I was under the impression that notice no longer has to end on a rent day. If it were me I'd have the tenant pay rent up to 13th March......one month after notice received.

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You're thinking of the revision of Oct 2015 that allows 'us' to serve 2 months, and the end of tenancy period no longer required. Not sure if this applies to tenancies started after that date, but don't recall this concession ever applied to T's.

To have multiple tenancies all with various start dates and it follows various payment dates means tracking each tenancy at various dates to see if rent has been paid. Now to standarise dates, that offers no disadvantage to either party makes sense. I only need check online once per month, in theory, to check they have 'all' paid. Reduces confusion and possible mistakes that may arise because of.

As used to be with S21's, and maybe still applicable to those started prior to Oct 15, if all tenancy periods end on the last day of a month the date of expiry will always be the end of a month. How much confusion have we read of here with people, including solicitors, screwing up these dates? My method eliminates the "is it start date or is it payment date" confusion, especially after a T has decided to alter their payment dates for their convenience.

I can't understand why you all don't do it this way.

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I'm a great believer in keeping it simple.

I've been in this business for around twenty years with numerous properties and around 100 tenancies in that time.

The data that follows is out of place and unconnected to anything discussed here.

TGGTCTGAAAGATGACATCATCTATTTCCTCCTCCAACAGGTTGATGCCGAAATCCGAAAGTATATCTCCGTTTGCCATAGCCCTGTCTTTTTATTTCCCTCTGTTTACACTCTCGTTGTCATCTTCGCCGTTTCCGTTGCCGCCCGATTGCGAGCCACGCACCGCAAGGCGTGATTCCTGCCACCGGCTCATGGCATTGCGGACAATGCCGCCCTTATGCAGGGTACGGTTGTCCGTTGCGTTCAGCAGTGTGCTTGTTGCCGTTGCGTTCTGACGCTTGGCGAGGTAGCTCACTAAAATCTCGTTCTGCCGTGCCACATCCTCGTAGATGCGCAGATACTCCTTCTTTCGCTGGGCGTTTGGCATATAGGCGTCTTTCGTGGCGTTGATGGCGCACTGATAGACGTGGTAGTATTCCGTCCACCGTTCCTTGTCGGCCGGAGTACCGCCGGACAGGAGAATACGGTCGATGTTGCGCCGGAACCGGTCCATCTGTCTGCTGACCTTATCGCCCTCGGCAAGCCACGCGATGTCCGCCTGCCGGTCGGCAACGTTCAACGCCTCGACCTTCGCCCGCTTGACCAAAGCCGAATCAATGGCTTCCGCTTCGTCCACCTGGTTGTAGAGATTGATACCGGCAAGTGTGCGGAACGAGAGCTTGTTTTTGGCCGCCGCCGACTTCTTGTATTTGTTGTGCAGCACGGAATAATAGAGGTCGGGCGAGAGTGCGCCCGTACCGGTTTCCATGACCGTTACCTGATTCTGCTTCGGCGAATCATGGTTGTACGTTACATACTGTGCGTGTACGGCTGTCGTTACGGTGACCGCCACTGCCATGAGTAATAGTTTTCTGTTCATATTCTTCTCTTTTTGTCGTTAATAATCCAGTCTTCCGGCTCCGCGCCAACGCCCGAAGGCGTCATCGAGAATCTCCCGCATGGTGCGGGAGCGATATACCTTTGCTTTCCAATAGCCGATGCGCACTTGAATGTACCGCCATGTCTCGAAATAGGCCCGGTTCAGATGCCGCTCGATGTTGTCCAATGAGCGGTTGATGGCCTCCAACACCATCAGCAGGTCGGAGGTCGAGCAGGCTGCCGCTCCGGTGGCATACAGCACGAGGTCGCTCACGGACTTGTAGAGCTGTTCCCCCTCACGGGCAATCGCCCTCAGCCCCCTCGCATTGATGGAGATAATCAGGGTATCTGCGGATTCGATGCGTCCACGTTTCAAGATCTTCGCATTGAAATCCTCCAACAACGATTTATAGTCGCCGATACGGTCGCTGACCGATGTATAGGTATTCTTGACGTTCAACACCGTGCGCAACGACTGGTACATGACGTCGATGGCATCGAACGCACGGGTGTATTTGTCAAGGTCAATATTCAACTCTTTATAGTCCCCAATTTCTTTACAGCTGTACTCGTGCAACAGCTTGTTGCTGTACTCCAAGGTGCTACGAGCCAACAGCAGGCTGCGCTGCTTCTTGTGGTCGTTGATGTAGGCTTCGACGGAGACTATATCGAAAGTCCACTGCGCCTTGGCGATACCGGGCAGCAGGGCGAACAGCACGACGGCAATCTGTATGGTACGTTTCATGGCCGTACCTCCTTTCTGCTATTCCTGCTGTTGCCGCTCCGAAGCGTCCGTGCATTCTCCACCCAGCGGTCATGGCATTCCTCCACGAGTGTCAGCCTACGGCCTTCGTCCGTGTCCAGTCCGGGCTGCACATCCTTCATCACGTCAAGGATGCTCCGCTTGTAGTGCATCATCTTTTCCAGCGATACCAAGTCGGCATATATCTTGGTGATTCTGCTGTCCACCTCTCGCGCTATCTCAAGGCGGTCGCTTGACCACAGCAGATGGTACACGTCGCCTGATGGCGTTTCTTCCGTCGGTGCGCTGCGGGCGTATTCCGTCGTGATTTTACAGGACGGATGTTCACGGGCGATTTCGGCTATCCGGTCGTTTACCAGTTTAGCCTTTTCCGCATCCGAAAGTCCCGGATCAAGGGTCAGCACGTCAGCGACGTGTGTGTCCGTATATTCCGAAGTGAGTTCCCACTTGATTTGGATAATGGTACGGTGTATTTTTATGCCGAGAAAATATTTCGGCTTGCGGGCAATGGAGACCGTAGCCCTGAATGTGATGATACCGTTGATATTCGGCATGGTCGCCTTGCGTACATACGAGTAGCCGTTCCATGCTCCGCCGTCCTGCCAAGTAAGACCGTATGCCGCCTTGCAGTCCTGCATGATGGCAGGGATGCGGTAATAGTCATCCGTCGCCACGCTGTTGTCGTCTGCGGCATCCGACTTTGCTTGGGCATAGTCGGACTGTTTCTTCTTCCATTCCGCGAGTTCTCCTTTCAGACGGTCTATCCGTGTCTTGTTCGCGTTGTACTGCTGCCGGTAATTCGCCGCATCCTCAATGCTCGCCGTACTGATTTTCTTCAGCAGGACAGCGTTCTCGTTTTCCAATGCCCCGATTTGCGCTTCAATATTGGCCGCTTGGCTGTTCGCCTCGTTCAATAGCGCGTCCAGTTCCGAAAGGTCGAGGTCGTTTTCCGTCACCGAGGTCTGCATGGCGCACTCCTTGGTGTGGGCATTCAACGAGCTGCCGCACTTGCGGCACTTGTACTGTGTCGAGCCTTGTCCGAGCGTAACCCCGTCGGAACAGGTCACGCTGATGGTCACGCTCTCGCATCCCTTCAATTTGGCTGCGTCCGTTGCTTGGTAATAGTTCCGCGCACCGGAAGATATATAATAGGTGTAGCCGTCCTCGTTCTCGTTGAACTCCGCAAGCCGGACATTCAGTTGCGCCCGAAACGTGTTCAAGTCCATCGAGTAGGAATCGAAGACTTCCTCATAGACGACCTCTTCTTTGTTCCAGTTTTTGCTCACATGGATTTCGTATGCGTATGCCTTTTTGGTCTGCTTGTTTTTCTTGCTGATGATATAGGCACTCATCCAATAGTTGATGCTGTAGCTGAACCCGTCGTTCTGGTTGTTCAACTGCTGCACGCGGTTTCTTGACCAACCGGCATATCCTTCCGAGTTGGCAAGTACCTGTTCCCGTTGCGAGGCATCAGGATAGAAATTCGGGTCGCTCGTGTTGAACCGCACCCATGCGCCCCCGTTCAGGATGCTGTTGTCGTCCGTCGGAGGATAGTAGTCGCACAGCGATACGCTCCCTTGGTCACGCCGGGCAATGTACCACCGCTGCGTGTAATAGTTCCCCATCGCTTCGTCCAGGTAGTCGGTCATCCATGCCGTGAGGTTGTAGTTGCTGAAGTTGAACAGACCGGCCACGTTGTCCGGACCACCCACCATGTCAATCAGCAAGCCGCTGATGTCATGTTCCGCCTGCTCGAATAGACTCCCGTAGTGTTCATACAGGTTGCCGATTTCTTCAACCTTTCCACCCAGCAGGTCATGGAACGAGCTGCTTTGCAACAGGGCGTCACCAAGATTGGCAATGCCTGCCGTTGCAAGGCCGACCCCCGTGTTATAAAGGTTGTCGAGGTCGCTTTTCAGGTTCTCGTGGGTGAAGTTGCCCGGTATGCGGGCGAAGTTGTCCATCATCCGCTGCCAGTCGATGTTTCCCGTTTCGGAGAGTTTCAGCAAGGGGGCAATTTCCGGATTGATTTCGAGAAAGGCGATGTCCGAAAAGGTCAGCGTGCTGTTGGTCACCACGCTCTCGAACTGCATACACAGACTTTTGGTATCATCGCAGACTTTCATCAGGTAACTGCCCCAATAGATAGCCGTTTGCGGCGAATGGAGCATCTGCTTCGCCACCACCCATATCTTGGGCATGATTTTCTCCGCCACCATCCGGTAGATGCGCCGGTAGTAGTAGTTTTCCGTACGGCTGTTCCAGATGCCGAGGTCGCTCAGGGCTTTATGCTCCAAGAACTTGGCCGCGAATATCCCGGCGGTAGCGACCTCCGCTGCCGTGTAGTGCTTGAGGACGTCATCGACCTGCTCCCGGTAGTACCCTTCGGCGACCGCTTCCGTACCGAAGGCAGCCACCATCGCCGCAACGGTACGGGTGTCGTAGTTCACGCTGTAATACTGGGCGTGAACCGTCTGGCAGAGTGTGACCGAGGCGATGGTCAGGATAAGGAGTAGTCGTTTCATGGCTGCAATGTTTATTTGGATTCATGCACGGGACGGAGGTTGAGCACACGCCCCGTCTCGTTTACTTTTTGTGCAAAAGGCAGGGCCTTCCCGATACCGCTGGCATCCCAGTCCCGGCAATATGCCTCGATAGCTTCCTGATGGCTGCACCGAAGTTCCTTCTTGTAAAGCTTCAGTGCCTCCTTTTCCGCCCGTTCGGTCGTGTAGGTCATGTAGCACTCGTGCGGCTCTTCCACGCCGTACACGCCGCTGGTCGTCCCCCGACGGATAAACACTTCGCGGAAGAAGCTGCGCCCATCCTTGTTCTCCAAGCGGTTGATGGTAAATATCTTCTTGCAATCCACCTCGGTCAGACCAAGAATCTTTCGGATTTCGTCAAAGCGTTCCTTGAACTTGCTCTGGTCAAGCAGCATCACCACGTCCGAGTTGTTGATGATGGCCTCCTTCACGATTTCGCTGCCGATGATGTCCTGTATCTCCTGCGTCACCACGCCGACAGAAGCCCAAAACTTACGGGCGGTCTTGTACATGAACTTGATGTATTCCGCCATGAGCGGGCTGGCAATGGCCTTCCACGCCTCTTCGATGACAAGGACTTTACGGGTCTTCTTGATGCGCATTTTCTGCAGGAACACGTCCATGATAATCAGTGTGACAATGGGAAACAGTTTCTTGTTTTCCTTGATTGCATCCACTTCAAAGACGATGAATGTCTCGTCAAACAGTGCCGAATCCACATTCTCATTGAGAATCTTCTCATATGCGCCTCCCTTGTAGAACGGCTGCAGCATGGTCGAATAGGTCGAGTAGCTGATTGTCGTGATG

Never once have I found a need or an advantage to alter the 'rent payment date'.

I have a dedicated bank account for my lettings into which all tenants pay their rents and from which all the bills such as insurance, service charges and utilities etc are paid. It would be impossible for me to operate if I were to check that bank account only once per month.

What you describe is so alien to the way that I operate, that I doubt I would be able to offer any further useful input. 

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To confirm, as I attempt to do within my AST.

http://www.landlordzone.co.uk/content/tenants-notice-quit 

Notice (by T)- Periodic Tenancy

" once the tenancy becomes a statutory periodic tenancy (SPT), are one month in length. "

" The Tenant’s notice must be in writing, though there is no prescribed form this must take, it must be for a minimum of one complete tenancy period,"

I would say that is arguable that a text is acceptable as "in writing", printing off and filing is an issue, and a T producing his mobile in court would hopefully be frowned on. Other than that there is clarity that notice expires  on the last day of a tenancy period (or first day of the next for some strange reason). Notice 'should' be a minimum of 1 month.

Of course we can be generous and concede a shorter period. For me this would depend on, if the tenancy has run without issue, if the communication to quit by the T was considerate, and if the T made allowance for my performing viewings so as to minimise the void. 

If a T feels it is reasonable to treat the tenancy as they would a hotel then I fall back on legislation to balance the disadvantage.

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HI Cor,

Producing a mobile phone in court to demonstrate a message/pics/video on the matter is quite normal these days.  Have done it myself and seen others do it too.  Judges all seem to go along with it.

I would enforce the 1 month notice in your case.  Hope that helps.